For a news network that is often caricatured as right wing, Fox News Channel peppered a pro-life guest with an awful lot of questions that were skeptical of Iowa's new law that bans abortion at about six weeks pregnancy. In fact, Fox and Friends Sunday co-host Abby Huntsman even cited one poll alleging a majority of Americans want most abortions to be legal, and did not mention that other polling has claimed the opposite.
Two Thursday polls showed that the nation's trust in the establishment press is in the tank. CNN's Brian Stelter went onto to Twitter to hypocritically go after one result showing that a majority of Republicans see the news media as an enemy of the American people.
A one-sided Wednesday report at CBS News tried to convince readers that University of Tennessee-Chattanooga student Brenna Spencer's "I don't take normal graduation photos" tweet picturing her with a firearm generated significant "backlash." To create a false impression, the network cited critical tweets from two users with a combined eight Twitter followers, ignoring far more significant support Spencer received, including two Second Amendment-supporting women with a combined 160,000 followers.
The American people are very skeptical of “fake news” in the Old Media. A new Monmouth University poll asked respondents “Do you think some traditional major news sources like TV and newspapers ever report fake news stories, or not?”
A whopping 77 percent of those polled said Yes – 31 percent said it happens regularly, and 46 percent said it happens occasionally.
Wednesday marked the historic day that MSNBC Contributor John Heilemann would hold Morning Joe panelists to a standard of honesty rarely seen on the show. When hosts Joe Scarborough and Mika Brzezinski interpreted a transparently inconsequential poll as a portent of a Trump defeat in 2020, Heilemann objected, soundly dismissing both the poll and their analysis of it.
One thing that defines liberals is their incessant desire to push political messages into every time and space. In a national poll of 1,000 likely voters by McLaughlin & Associates, 75 percent of the respondents said they agreed with this statement: “When I watch live sports or entertainment shows on television, I am trying to get away from politics and do not want to be bombarded with partisan political messages.” Only 17 percent disagreed. All the intensity was on the Just Say No side: 52 percent “strongly agreed” with the frustration with politics, and only six percent “strongly disagreed.”
Establishment press journalists are getting hot under the collar over the growing use of the term "Deep State." They imagine that only nutty conservatives and Republicans believe that the Deep State even exists. Thanks to poor show prep, MSNBC's Chris Matthews found out otherwise in embarrassing fashion on Tuesday evening's Hardball, while one of his show's presentation graphics effectively told 74 percent of Americans that they are "Deranged."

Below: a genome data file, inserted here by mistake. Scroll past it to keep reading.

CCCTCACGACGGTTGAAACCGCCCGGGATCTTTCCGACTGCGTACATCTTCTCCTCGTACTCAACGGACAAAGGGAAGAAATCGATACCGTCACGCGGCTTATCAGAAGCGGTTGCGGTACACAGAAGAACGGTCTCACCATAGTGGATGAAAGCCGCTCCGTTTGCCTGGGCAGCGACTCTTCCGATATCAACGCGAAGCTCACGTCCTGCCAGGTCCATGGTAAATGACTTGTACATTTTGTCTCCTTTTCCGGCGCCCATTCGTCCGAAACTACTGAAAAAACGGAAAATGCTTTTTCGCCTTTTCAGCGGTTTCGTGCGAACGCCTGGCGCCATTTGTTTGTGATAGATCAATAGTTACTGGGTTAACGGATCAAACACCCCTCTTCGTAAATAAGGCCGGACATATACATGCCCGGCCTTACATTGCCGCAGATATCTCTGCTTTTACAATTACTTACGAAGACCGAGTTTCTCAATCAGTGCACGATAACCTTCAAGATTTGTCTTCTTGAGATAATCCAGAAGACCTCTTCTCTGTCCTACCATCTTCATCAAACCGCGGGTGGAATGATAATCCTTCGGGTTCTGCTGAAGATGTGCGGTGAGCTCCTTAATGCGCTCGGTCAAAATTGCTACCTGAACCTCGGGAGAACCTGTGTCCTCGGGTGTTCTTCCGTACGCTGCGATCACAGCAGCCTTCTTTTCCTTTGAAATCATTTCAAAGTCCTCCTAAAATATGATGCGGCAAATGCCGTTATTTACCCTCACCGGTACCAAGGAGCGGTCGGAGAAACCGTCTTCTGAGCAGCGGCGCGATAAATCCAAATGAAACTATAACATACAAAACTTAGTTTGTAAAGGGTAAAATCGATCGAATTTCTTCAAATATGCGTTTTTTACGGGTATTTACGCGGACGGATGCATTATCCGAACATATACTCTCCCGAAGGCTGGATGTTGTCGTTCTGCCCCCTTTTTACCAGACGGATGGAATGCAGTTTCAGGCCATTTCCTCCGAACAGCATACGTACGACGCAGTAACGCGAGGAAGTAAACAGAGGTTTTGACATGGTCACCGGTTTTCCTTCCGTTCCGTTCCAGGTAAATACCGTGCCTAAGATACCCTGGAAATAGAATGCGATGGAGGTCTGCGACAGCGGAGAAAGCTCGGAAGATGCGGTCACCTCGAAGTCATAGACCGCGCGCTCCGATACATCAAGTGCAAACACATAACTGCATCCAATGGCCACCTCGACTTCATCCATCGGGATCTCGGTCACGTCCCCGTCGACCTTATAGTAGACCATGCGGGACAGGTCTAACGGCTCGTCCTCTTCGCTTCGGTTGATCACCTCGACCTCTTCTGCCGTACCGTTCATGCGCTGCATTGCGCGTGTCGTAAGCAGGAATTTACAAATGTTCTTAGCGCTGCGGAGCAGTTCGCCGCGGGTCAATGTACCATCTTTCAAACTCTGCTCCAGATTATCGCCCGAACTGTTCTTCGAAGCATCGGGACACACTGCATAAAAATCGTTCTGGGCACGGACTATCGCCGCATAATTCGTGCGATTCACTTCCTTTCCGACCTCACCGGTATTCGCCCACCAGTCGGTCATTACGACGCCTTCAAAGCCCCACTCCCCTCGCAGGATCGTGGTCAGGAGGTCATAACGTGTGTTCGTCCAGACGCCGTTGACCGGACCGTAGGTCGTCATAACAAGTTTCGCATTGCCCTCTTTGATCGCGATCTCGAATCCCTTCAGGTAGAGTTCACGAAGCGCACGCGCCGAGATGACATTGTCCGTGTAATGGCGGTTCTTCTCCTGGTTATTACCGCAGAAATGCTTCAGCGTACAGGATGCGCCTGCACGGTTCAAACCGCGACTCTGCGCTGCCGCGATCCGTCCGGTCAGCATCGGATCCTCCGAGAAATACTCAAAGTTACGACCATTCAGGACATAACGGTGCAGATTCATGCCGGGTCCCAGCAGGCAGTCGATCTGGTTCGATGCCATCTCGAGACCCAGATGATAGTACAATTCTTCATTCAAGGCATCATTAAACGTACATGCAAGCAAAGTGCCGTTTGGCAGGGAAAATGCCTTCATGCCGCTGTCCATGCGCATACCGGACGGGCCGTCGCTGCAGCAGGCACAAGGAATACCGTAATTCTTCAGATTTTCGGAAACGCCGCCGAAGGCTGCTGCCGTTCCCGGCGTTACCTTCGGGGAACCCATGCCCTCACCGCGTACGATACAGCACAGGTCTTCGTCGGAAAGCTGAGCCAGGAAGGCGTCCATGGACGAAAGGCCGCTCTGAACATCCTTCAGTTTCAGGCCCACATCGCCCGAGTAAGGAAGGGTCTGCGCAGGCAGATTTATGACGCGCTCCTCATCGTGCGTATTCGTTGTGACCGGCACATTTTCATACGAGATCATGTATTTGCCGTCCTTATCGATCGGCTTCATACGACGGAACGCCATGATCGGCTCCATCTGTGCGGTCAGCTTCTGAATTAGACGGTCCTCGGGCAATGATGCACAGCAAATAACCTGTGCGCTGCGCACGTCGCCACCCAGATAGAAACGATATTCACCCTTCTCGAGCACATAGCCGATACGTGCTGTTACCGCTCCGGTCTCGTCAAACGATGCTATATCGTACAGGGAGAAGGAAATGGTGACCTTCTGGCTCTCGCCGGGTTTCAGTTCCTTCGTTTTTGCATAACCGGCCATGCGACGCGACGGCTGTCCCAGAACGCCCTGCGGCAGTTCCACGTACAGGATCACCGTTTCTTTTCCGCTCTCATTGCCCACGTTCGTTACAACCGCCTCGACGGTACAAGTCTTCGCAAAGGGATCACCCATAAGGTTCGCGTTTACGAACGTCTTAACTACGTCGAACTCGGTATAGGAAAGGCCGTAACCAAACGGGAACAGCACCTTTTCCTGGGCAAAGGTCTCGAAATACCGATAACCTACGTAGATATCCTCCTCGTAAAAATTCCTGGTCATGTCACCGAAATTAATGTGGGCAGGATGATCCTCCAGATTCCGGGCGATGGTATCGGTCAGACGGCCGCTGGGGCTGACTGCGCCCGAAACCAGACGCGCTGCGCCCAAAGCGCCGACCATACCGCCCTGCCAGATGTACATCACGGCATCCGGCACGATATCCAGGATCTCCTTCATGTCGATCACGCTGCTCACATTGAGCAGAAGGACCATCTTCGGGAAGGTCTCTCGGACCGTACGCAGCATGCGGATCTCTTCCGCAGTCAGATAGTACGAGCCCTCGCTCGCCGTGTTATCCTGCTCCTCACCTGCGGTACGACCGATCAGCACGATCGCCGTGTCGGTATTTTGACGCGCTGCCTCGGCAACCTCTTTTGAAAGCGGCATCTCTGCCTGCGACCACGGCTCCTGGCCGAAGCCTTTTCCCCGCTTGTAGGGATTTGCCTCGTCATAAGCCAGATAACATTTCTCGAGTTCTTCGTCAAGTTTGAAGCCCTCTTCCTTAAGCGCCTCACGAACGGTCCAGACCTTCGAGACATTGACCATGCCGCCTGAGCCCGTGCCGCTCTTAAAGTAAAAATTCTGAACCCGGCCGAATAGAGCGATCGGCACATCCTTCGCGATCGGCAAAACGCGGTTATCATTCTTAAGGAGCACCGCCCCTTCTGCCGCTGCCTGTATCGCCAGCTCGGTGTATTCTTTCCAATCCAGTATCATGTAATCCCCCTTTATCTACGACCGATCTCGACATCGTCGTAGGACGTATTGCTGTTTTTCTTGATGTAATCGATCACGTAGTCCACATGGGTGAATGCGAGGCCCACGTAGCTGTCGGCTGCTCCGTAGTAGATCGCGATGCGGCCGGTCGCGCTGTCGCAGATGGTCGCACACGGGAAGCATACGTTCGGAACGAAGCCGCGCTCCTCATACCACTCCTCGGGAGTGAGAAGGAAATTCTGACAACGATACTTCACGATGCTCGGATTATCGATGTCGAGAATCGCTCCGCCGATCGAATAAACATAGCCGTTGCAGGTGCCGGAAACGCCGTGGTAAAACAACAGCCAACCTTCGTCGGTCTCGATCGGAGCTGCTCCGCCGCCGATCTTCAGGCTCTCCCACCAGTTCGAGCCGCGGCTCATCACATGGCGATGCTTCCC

For the week of March 5, MSNBC’s coverage put the liberal media’s biased gatekeeping practices on full display. After feverishly reporting on favorable Democratic early voting numbers during the first half of the week, many of the same shows fell silent on Thursday concerning a new Axios poll which suggested Republicans might be better situated for the upcoming midterms than many had previously expected.
On Monday, the day before primary elections in Texas, Paul J. Weber at the Associated Press characterized Donald Trump's Texas supporters as "diehards," and cited a cooked Trump approval poll published by Quinnipiac to understate the President's popularity.
The press is touting polls purporting to show support for more "gun control" at the highest level in decades, while a Morning Consult poll reports that companies severing their ties with the NRA have seen a serious drop in their public perception. How can that be?
On Sunday's AM Joy, the show's panel of former Republicans joined far-left host Joy Reid in freaking out over the idea of encouraging some school teachers to carry concealed weapons to combat attacks on schools with Washington Post columnist Jennifer Rubin calling it President Donald Trump's "dumbest idea," Michelle Bernard fretting that teachers will shoot black students, and Kurt Bardella excoriating NRA spokesperson Dana Loesch as a "paid mercenary" who "has no soul," and is displaying "idiocy."
The indictment of 13 Russians and three companies for allegedly creating a “sophisticated network designed to subvert the 2016 election and to support the Trump campaign” is only half the story. While the Justice Department targeted foreign influence, others could have easily said something about the role U.S. media played in influencing the election’s outcome. While not criminal, the U.S. media should at least be shamed for its unrestrained bias for and against both left and right.